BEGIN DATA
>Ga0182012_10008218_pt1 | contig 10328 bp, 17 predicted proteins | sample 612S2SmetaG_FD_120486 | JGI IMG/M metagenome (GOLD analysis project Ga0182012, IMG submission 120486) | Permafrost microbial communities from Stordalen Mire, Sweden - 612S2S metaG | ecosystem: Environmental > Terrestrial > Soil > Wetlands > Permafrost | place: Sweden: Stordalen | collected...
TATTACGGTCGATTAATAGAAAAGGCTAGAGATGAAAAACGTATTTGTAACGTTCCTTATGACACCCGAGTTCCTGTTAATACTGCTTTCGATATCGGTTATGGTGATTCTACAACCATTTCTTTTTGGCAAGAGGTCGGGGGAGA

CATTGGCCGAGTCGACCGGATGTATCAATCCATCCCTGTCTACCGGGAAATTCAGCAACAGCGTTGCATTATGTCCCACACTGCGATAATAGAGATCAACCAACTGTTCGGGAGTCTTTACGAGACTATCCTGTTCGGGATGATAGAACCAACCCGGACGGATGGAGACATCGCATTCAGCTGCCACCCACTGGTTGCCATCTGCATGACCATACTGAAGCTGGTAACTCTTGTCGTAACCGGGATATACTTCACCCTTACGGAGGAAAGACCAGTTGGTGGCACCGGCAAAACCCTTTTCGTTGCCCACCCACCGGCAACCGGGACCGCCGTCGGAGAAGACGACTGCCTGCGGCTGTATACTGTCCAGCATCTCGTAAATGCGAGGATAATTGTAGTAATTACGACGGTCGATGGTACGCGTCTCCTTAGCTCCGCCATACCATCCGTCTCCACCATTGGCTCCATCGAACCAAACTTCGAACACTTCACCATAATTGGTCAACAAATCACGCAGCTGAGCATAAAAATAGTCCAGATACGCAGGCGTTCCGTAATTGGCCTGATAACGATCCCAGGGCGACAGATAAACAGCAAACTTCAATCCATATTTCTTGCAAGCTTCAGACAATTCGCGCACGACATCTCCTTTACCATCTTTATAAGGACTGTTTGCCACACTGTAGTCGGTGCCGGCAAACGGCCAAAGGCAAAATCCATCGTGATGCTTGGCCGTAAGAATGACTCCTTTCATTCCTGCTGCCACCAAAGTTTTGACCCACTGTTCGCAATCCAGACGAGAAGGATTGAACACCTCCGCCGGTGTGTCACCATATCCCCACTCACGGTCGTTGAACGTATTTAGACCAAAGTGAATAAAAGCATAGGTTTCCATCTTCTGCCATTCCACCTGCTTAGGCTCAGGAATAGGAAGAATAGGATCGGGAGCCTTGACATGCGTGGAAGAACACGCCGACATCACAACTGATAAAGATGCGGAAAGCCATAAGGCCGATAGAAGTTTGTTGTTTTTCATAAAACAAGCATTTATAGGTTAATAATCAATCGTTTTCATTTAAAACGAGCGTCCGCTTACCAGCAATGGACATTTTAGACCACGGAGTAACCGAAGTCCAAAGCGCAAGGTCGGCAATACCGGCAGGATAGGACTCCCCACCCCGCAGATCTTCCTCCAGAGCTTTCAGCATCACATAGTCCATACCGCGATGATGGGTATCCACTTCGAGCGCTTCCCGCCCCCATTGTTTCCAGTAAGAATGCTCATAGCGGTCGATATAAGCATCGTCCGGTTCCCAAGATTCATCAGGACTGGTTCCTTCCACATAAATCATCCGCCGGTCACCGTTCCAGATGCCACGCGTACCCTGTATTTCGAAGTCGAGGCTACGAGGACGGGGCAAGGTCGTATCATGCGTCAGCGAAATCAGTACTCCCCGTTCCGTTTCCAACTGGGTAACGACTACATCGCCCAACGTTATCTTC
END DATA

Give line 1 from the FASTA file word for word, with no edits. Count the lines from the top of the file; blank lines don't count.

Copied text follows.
>Ga0182012_10008218_pt1 | contig 10328 bp, 17 predicted proteins | sample 612S2SmetaG_FD_120486 | JGI IMG/M metagenome (GOLD analysis project Ga0182012, IMG submission 120486) | Permafrost microbial communities from Stordalen Mire, Sweden - 612S2S metaG | ecosystem: Environmental > Terrestrial > Soil > Wetlands > Permafrost | place: Sweden: Stordalen | collected...